Saturday, October 16, 2010

Notes on Art, Memory and Religion: Jesus Loves Me

Another Christ is on the cross/ The nails are words, the nails are lies/ To make it crawl and make it scream/ And make it real and make it bleed/ And make it bleed and make it bleed/ And make it bleed and make it dream/ Imitation of Christ/ Imitation of Christ

-Imitation of Christ by The Psychedelic Furs, 1980

In the spring of 1974 in the blond wood paneled basement of my parent’s attached brick house in Flatbush, Brooklyn, I, a young Roman Catholic queer boy, attempted to reenact the resurrection of Jesus Christ with a small model tomb fashioned out of what I don’t remember and homemade vanilla wafers to serve as the host of the Mass and the bread of the Last Supper.  Surprisingly, none of the other kids on my block were keen on the idea, but I was fascinated with Christ’s crucifixion and resurrection especially since that was also the year of my First Communion. 

At that time, I had become obsessed with a book of saints which presented ersatz High Renaissance pictures of saints and martyrs along with the narrative of their grisly demise at the hands of non-believers.  I was especially riveted by those saints who bore the wounds of Christ as a testament of their devotion.  In my young queer mind,  I longed for this miracle as proof of my own belief, but also as proof that God really did exist.  (Even today, I long for miracles.)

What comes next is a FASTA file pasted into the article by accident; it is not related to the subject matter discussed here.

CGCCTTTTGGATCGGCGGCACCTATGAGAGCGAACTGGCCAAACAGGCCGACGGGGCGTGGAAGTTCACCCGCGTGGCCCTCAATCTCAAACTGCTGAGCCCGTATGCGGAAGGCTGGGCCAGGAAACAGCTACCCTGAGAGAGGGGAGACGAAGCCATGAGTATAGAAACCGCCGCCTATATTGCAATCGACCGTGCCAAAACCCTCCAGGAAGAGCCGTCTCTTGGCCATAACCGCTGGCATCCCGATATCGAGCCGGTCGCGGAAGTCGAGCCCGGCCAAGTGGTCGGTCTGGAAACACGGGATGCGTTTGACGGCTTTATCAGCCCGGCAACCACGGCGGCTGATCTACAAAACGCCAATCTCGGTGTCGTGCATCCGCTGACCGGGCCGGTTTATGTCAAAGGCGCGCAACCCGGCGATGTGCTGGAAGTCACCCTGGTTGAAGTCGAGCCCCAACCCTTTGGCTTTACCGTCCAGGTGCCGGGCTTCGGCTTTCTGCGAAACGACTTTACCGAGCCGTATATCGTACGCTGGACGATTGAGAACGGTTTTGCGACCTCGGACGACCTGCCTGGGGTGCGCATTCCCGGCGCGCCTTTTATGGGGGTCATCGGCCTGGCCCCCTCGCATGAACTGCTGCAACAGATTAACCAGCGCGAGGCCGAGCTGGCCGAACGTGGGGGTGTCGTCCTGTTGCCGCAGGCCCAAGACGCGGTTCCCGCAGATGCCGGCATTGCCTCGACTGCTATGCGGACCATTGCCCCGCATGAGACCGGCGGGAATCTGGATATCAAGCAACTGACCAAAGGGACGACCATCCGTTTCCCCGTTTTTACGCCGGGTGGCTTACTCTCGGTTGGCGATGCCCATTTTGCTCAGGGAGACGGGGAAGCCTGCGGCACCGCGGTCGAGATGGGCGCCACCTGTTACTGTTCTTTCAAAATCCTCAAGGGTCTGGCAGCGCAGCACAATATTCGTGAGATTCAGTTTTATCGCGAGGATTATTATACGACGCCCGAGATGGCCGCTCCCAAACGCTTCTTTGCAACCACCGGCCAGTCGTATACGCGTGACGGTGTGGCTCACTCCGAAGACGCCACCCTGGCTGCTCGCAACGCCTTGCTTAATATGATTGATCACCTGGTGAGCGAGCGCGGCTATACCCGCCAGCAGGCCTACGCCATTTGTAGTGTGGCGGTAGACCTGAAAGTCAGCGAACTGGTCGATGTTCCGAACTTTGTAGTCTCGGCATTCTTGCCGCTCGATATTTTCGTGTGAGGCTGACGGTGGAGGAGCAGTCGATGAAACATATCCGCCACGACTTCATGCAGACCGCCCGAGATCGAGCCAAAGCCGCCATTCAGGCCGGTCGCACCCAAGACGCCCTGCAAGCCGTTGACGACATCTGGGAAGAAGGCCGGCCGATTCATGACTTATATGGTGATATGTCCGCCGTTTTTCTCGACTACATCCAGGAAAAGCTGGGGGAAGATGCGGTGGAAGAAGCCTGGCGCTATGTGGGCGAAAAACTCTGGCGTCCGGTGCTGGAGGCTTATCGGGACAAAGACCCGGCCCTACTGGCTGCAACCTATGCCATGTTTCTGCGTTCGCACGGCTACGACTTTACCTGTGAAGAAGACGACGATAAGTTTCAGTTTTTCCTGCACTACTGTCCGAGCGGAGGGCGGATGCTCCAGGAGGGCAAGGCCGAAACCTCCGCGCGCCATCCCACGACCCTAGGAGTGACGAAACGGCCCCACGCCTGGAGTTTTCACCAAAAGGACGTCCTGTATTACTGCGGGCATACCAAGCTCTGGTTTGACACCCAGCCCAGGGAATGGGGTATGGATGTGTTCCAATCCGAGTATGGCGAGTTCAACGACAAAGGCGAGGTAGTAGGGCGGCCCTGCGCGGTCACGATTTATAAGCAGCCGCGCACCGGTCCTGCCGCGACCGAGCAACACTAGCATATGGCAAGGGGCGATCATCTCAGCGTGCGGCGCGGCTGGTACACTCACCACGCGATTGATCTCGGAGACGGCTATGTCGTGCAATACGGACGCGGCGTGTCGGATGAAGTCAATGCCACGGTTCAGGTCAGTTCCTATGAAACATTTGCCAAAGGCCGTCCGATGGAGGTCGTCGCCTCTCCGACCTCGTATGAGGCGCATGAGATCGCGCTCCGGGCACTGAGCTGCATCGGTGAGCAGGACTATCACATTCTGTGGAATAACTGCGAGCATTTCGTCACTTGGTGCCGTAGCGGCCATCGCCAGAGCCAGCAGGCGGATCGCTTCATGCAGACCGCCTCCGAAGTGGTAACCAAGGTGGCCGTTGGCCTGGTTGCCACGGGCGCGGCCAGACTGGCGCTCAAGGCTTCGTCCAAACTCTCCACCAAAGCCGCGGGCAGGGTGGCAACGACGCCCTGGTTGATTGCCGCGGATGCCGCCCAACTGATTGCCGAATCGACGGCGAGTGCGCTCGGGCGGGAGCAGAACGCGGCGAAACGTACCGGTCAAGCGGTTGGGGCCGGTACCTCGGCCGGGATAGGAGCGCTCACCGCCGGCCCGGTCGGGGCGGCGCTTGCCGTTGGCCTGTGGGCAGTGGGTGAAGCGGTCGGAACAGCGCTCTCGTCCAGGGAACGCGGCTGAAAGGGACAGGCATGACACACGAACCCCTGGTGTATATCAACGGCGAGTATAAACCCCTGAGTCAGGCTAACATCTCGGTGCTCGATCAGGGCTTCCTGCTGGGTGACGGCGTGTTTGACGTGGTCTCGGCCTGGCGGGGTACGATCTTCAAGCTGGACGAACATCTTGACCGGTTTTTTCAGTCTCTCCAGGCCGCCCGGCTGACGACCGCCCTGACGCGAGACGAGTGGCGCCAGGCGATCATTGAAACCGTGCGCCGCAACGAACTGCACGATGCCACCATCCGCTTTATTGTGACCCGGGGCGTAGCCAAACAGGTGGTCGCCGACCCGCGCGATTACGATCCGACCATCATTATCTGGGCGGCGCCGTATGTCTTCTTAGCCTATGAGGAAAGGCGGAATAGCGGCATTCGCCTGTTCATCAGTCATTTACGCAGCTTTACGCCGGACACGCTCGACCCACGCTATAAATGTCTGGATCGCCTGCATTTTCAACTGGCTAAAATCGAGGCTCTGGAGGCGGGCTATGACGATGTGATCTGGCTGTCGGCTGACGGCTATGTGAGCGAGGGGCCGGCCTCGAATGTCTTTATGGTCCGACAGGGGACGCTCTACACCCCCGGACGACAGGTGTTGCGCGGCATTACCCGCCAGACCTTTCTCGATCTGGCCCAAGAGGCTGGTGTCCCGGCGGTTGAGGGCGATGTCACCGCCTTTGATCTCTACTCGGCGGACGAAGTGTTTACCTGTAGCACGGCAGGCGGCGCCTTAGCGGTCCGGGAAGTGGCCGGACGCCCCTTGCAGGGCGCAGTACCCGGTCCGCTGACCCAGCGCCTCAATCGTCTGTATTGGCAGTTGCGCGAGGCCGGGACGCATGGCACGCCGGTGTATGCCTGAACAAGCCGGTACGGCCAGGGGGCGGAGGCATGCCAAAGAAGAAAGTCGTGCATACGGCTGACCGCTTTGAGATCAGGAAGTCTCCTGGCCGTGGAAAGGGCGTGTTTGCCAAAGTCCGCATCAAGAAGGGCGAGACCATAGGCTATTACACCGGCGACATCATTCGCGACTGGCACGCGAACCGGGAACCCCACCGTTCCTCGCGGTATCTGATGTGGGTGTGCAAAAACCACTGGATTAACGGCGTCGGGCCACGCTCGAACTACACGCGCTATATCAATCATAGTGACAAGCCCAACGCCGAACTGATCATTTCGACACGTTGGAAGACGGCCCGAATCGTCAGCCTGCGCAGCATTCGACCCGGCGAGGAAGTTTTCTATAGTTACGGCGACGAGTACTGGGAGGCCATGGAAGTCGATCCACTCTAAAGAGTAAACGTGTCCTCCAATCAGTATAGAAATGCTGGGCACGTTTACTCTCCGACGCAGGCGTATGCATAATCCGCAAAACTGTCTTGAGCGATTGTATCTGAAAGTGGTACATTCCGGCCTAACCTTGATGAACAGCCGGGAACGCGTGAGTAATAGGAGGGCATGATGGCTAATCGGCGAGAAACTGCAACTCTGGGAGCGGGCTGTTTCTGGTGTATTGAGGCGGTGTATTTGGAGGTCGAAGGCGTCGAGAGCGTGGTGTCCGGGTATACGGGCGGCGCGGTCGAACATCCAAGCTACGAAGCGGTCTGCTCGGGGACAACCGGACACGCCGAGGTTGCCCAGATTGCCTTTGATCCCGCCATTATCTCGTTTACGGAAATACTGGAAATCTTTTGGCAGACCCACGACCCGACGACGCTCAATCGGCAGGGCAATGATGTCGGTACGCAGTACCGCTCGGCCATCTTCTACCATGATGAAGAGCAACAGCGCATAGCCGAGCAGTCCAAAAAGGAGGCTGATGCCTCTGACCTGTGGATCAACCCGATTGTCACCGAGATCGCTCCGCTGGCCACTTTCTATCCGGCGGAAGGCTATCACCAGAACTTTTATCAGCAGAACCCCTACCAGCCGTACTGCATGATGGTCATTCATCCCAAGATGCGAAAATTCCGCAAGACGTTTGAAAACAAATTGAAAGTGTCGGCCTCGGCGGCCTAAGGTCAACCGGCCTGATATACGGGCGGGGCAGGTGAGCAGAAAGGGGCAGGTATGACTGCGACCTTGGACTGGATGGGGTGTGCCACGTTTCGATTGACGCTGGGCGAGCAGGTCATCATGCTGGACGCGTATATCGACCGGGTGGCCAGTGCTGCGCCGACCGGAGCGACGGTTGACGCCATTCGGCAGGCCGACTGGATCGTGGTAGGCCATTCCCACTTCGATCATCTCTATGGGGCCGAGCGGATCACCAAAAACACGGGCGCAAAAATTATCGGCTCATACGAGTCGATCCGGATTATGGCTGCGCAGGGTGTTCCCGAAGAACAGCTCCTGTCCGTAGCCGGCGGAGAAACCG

The images in my book of saints more than the text kept me fixated which is no surprise because if nothing else Roman Catholicism is a pictorial religion, almost cinematic really in its spectacular display of torture, death and resurrection.  The pictures in my book were like the images on the walls of the dark church in Brooklyn that I attended.  These paintings were the last gasp of the High Renaissance ideals of Raphael in their seamless and easy style.

As I grew older, I moved from the ersatz to the authentic and began seeing religious paintings by accomplished artists from periods where religion was a central component of everyday life, of everyone’s weltanschauung.  These works of art were more resonant than the pale imitators in that Brooklyn church and even their antecedent, the work of Raphael which became as I earned my art history degree in college, more tame, too perfect, too easy,  Works by Raphael and his contemporaries no longer appealed to me in their perfect idealism.

velazquez_christ Diego Velasquez, Christ Crucified, c.1632, oil on canvas, 67”x98”, Museo del Prado, Madrid.

In contrast, a work such as Christ Crucified by Velasquez is not easily digestible.  It is visceral in its depiction of the taut, muscular, smooth and dying body of Christ and the draining and dripping blood from his wounds.  This painting is not a shrill drama; there is a serenity here despite the painful death on display, a peacefulness heightened by the isolation of the figure against a stark black background.  Nothing distracts us from the simple emotion of the act of Christ’s masochistic sacrifice.  It is like a vision that materializes before the devoted viewer who is deep in prayer.  For me, a Raphael simply does not possess this kind of profound emotion.